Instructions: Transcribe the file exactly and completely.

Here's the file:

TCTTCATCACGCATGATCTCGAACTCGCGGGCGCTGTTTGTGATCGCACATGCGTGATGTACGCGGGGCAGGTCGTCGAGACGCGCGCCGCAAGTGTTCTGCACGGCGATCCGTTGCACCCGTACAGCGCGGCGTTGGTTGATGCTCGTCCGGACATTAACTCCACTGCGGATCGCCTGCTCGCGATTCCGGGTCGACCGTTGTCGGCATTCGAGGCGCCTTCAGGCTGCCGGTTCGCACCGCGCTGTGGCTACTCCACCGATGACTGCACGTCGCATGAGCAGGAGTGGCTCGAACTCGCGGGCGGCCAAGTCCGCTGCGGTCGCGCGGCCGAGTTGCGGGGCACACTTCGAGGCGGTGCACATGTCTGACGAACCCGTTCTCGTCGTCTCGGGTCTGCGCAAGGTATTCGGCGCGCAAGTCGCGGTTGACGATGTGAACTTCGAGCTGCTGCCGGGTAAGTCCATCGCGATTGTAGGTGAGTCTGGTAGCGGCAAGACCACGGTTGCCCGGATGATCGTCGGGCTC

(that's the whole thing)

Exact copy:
TCTTCATCACGCATGATCTCGAACTCGCGGGCGCTGTTTGTGATCGCACATGCGTGATGTACGCGGGGCAGGTCGTCGAGACGCGCGCCGCAAGTGTTCTGCACGGCGATCCGTTGCACCCGTACAGCGCGGCGTTGGTTGATGCTCGTCCGGACATTAACTCCACTGCGGATCGCCTGCTCGCGATTCCGGGTCGACCGTTGTCGGCATTCGAGGCGCCTTCAGGCTGCCGGTTCGCACCGCGCTGTGGCTACTCCACCGATGACTGCACGTCGCATGAGCAGGAGTGGCTCGAACTCGCGGGCGGCCAAGTCCGCTGCGGTCGCGCGGCCGAGTTGCGGGGCACACTTCGAGGCGGTGCACATGTCTGACGAACCCGTTCTCGTCGTCTCGGGTCTGCGCAAGGTATTCGGCGCGCAAGTCGCGGTTGACGATGTGAACTTCGAGCTGCTGCCGGGTAAGTCCATCGCGATTGTAGGTGAGTCTGGTAGCGGCAAGACCACGGTTGCCCGGATGATCGTCGGGCTC